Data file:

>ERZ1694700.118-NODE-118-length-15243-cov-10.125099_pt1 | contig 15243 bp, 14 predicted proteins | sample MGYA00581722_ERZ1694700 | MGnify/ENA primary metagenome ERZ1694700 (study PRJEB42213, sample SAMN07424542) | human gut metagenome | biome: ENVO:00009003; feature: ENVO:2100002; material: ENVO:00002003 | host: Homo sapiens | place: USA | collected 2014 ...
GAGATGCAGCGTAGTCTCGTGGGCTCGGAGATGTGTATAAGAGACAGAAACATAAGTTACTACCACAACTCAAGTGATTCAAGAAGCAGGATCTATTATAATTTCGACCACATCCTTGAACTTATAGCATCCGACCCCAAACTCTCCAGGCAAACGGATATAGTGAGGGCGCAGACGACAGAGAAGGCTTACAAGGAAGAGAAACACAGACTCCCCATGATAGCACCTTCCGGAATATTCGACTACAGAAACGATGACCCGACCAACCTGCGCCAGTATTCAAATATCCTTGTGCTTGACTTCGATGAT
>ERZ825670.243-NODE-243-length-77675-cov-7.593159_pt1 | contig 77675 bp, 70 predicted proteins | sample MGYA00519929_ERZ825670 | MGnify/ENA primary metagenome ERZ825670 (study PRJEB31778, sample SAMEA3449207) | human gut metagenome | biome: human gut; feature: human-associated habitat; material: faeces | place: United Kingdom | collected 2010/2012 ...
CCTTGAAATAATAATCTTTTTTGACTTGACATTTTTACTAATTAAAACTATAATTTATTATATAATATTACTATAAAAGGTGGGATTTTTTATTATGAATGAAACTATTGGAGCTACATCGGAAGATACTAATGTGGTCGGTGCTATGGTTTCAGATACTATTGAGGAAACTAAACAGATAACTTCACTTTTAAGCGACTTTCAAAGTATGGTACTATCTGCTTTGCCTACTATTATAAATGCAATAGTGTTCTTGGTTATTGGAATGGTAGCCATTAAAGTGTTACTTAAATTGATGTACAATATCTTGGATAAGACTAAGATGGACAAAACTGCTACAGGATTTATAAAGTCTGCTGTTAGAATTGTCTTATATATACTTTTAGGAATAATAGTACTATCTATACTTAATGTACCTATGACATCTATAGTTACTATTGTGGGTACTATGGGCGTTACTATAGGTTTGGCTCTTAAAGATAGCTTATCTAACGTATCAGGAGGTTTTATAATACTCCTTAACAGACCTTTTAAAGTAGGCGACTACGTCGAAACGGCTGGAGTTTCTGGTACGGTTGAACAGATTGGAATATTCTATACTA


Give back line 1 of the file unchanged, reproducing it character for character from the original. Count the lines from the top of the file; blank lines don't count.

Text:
>ERZ1694700.118-NODE-118-length-15243-cov-10.125099_pt1 | contig 15243 bp, 14 predicted proteins | sample MGYA00581722_ERZ1694700 | MGnify/ENA primary metagenome ERZ1694700 (study PRJEB42213, sample SAMN07424542) | human gut metagenome | biome: ENVO:00009003; feature: ENVO:2100002; material: ENVO:00002003 | host: Homo sapiens | place: USA | collected 2014 ...